An archaeological team deployed to test for the presence of human remains on the site of the massive Schuylkill Yards development poised to rise around 30th Street Station has discovered human bones beneath a parking lot a block west of the station.

The bones — a femur and a tibia — were uncovered about two weeks ago during test excavations performed by Richard Grubb & Associates, a cultural resource management firm based in Cranbury, N.J.

In a letter reporting the discovery to interested parties in the archaeological, preservation, and cultural communities, Gerard H. Sweeney, president and CEO of developer Brandywine Realty Trust, and Douglas Mooney, president of the Philadelphia Archaeological Forum, said that the remains were handled according to a protocol, or procedural plan, put in place by Brandywine to address such situations.

“Excavations of the test pit ceased immediately; the location of the remains were mapped using a handheld GPS device; each exposed human remain was separately hand-excavated, documented, and placed in a bag with a tag listing its location,” the letter reported.

The bones were found in previously disturbed fill, which was “likely created during prior construction of a nearby bridge abutment given the presence of modern artifacts.” No intact skeletal remains were discovered and no burial artifacts, such as coffins, were identified, the letter said.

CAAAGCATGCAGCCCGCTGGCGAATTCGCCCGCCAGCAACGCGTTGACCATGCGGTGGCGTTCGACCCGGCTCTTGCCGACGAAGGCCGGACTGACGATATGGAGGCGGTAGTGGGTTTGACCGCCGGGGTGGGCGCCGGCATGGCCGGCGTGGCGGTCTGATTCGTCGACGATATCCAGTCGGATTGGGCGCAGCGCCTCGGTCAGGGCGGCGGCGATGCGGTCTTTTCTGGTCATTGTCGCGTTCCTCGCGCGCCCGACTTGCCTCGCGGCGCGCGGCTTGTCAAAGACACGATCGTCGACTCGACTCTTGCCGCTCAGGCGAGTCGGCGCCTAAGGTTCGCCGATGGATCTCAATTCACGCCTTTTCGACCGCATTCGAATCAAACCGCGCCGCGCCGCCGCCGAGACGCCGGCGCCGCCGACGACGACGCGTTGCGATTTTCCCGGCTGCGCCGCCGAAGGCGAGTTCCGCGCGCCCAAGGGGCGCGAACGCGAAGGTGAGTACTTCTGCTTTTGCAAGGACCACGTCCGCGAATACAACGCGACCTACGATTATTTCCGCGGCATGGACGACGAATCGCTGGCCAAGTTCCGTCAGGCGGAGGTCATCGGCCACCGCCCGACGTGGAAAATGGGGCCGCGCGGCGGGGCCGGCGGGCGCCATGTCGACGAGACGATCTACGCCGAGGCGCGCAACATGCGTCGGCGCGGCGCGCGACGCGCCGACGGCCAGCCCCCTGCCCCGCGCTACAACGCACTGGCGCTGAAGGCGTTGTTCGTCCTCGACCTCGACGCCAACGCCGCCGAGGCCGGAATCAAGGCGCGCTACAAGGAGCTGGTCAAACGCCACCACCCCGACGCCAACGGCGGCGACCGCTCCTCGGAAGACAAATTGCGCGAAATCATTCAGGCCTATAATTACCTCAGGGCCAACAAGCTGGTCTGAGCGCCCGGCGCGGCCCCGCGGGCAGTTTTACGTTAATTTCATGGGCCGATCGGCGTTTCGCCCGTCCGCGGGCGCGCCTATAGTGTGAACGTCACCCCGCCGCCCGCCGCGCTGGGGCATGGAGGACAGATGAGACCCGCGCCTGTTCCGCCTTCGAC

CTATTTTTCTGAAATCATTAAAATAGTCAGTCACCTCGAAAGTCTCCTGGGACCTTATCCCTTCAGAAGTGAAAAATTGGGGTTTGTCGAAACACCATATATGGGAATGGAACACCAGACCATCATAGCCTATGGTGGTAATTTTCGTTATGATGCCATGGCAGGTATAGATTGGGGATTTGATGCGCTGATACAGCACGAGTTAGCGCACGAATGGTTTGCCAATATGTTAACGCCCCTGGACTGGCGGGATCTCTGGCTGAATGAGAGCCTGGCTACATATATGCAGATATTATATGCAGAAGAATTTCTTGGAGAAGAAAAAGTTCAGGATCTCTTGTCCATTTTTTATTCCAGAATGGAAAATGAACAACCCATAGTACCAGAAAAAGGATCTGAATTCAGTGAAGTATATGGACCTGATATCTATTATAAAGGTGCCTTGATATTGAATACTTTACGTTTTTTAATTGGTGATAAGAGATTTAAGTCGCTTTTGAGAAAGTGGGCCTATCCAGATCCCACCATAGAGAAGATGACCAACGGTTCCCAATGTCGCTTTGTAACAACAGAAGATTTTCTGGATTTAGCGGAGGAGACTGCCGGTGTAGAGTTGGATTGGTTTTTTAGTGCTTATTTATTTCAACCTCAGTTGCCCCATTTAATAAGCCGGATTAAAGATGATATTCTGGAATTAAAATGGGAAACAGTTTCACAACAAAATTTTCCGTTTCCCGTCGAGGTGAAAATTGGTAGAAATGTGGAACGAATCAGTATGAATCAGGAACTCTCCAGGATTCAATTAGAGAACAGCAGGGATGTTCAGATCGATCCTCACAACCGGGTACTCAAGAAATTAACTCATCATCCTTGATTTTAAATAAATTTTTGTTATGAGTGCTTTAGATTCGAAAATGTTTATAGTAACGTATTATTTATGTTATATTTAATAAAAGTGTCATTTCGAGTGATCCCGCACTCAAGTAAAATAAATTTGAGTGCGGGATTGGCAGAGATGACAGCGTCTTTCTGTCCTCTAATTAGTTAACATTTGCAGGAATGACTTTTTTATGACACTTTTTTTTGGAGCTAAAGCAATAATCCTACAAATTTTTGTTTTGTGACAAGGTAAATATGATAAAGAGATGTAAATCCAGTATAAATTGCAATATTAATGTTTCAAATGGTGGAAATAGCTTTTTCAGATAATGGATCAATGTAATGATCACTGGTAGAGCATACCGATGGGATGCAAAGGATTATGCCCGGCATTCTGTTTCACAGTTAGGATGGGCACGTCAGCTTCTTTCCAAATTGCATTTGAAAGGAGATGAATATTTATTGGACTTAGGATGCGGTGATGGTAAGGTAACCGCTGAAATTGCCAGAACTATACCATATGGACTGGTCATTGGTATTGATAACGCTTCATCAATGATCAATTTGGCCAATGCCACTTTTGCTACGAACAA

Brandywine has filed its plan of action for removal of any remains with Philadelphia Orphans’ Court, which has jurisdiction over abandoned graveyards and cemeteries. If Orphans’ Court approves the plan, the remains will eventually be reinterred in Woodlands Cemetery in West Philadelphia. Until then, skeletal relics stay on the Schuylkill Yards site.

Two of the city’s oldest and largest burial grounds were once located around the 30th Street Station area. The Upper Burial Ground and the Lower Burial Ground (also known as the Blockley Burial Ground) were both begun by the Quakers in the 17th century. But the Quakers ceased use of the grounds after a few decades and the site became much-used paupers’ cemeteries, completely unregulated.

No records have been located that remains were ever removed from the area, which was acquired by the Pennsylvania Railroad in 1850. Nor is it possible to determine the number of burials.

Brandywine, which has embarked on the ambitious $3-billion-plus Schuylkill Yards development project in partnership with Drexel University, learned of the presence of the old graveyards earlier this year.

Following a meeting in May with archaeologists, preservationists, representatives from the state and city, and the Religious Society of Friends, Brandywine put together a plan that includes archaeological monitoring of the site and procedures for handling remains should any be discovered.

Mooney, the PAF president, said Friday that Brandywine’s "candor and transparency in sharing information about recent discoveries” should be lauded.

“We believe that this project represents an example of how archaeologists and developers can successfully work together to help protect the city’s many unmarked historic burial grounds and to respectfully recover and relocate the remains," he said.